For the purpose of making this point clear, reference may be made to the reliance of the Interstate Commerce Commis sion upon statistical investigation. The chief purpose of the law which created this Commission was to abolish the prac tice of discrimination. With this end in view a special tribunal was created, clothed with the power to investigate cases of discrimination and to secure from the courts summary pro cedure for the purpose of causing such discrimination to cease. Now it would be idle to suppose that five commis sioners could exercise police surveillance over six or seven hundred railway corporations having in their employ upwards of nine hundred thousand men. Reliance must be placed for the execution of the law upon the willingness of shippers against whom the railways have discriminated to bring their complaints to the Commission. But this they will not do ex cept there be some certainty of quick redress. Shippers who suffer the evils of high rates while their competitors enjoy low rates will prefer to carry their complaint to the managers of the railways and extort from them like privileges for them selves. This suggestion leads to the following conclusion : that, as a condition requisite to the execution of the Inter state Commerce Act, it is essential that the accounting system of the railways should be organized as a unit and placed under the control of the Commission, and that the Commission should in this manner have access at first hand to all the facts in any case which may possibly arise. This means that the success of the Interstate Commerce Commission relies very largely upon the development of its statistical service, since in no other way can the act become self-executory, that is to say, rest for its guarantee of execution upon the interests of aggrieved parties. The reasoning employed in the above illustration is equally applicable to all cases where it is sought to guard the public against the evils of monopolies, great in dustries, trusts, and the like, through judicial or administra tive control.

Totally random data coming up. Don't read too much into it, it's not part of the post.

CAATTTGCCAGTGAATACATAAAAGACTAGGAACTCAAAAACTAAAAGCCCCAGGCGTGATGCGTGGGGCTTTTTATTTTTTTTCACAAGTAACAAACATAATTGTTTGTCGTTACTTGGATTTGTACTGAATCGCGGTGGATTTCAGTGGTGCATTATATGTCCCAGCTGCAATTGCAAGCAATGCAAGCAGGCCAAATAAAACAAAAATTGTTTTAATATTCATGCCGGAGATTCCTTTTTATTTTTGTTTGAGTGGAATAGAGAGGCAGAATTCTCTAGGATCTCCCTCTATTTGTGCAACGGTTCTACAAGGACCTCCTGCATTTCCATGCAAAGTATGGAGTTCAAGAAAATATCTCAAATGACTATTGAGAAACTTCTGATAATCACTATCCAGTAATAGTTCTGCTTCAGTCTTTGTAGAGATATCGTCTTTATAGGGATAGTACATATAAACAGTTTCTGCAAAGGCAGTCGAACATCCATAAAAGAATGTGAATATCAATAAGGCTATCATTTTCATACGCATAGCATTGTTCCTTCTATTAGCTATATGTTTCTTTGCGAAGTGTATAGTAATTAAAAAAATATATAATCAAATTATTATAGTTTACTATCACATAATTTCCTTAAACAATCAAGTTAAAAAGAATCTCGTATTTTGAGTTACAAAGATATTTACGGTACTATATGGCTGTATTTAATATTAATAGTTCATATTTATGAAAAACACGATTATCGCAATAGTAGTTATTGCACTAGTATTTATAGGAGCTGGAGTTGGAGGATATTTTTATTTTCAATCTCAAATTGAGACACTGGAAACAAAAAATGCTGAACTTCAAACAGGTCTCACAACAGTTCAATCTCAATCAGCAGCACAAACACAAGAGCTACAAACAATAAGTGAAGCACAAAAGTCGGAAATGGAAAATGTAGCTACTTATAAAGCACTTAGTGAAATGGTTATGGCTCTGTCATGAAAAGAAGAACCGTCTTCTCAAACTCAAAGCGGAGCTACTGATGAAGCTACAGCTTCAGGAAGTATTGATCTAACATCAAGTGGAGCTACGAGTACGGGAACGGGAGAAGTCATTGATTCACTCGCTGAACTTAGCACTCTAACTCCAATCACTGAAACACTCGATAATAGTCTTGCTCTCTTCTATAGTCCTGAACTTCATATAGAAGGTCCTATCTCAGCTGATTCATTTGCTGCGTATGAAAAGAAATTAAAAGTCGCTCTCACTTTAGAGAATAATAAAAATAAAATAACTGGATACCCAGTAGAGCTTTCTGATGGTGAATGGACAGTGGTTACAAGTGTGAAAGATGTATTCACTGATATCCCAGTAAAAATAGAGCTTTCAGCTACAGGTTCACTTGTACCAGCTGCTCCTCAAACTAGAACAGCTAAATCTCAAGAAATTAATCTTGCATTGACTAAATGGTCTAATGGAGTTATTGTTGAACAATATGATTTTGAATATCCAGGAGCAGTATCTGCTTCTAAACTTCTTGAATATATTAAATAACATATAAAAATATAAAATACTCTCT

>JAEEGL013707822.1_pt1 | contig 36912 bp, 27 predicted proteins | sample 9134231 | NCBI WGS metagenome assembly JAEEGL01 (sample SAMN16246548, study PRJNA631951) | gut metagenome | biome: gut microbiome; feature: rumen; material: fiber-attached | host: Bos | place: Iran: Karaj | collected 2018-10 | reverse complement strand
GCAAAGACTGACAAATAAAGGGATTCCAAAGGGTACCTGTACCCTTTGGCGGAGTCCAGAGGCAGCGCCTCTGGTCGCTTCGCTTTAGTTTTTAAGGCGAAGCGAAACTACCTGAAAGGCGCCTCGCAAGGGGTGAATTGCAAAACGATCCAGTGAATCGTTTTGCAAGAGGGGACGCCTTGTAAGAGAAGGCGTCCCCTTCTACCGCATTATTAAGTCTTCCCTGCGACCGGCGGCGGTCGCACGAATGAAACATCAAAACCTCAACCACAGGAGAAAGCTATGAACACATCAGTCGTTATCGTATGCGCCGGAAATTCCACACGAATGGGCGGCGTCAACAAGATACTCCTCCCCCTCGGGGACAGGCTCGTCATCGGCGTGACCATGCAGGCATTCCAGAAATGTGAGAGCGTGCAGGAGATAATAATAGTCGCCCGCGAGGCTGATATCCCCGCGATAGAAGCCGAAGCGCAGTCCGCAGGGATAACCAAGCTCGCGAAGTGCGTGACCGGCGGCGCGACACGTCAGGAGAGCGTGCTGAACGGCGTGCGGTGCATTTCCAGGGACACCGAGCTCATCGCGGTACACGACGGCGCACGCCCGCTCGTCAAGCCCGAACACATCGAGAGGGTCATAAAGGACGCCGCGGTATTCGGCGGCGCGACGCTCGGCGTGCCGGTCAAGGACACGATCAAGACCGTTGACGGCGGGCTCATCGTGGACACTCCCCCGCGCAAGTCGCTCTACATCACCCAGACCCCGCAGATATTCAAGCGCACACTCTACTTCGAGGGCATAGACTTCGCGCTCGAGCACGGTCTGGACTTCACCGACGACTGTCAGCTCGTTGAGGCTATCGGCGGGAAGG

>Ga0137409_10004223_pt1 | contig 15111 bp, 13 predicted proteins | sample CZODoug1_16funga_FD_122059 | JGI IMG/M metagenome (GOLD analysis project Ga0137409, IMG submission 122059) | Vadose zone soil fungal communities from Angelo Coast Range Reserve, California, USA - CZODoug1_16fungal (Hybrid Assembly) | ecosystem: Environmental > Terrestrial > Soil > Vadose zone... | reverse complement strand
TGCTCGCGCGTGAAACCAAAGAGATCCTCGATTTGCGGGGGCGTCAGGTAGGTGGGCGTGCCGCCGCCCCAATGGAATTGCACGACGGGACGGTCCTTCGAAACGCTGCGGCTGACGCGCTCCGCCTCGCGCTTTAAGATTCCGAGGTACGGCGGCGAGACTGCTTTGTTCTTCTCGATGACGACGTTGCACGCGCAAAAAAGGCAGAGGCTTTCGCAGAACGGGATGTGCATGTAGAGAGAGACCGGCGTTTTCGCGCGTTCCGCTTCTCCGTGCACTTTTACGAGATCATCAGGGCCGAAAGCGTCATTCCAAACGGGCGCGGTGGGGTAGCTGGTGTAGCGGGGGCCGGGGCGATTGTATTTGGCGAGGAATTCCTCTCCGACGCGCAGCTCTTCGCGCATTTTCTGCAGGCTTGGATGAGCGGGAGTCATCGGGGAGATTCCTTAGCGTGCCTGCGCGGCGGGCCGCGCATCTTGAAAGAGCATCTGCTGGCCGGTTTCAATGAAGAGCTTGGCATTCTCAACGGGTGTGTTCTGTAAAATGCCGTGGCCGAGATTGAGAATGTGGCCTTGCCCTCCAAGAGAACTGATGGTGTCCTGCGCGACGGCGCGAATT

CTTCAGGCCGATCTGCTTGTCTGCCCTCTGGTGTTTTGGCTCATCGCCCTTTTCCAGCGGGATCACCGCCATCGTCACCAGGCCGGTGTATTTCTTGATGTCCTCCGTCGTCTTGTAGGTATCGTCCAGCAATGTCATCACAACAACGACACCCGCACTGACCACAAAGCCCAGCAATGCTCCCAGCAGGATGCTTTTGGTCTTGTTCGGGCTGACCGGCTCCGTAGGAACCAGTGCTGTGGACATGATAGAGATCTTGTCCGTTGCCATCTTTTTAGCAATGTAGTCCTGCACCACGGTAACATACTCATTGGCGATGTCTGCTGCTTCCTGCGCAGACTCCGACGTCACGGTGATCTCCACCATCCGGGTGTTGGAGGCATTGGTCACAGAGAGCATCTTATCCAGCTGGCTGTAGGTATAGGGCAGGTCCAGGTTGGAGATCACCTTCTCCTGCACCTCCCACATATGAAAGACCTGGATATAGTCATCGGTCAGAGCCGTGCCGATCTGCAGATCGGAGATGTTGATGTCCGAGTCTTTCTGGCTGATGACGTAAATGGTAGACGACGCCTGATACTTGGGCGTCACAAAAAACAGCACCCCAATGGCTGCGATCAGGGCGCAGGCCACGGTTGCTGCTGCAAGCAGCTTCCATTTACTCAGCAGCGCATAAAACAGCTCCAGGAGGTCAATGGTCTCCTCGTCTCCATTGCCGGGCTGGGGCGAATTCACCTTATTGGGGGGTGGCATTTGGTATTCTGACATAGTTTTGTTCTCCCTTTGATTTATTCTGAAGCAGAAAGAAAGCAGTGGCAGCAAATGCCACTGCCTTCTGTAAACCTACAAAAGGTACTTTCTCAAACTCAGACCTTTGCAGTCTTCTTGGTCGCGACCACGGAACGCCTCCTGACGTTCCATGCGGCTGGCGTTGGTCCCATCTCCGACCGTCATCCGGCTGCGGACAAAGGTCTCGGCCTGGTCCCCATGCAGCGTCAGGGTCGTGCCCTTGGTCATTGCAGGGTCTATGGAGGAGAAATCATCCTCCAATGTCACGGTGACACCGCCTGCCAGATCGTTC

From another point of view, also, does the function of public investigation present itself as of continually increasing importance. The theory of society which relies upon the spontaneous activity of individuals for progress, except in . those industries which are by nature monopolistic, appeals to the principle of competition for securing commercial equity and justice. The chief obstacle to the realization of this theory is found in the uncertainty which surrounds business trans actions. This being the case, no government which aims to apply the theory of laissez-faire to non-monopolistic indus tries can evade the necessity of making large expenditures for the purpose of collecting, compiling, and publishing those commercial facts which are essential to safe business calcula tions. As publicity is essential to the spontaneous execution of those laws which aim to control monopolistic industries, so also is publicity necessary to provide the conditions in which the competitive theory may work satisfactorily for industries that do not tend toward monopolistic organization. From whatever point of view, then, one considers the future, whether that of socialism, of governmental control over monopolies, or competitive control over non-monopolistic industries, the student arrives at the same conclusion with regard to the law of public expenditures. Governments must continually in crease the amount of money placed at the disposal of their statistical service. The function of public investigation is one which must expand with the development of society. The principle of publicity is a most important principle for the realization of voluntary association. An increase in the ex penditures for statistical investigation is not only a result of social development, but in its turn comes to be a cause of further development; and the opinion may be ventured that no class of expenditure, excepting only that incurred for public education, is of more vital importance to the interests of the State.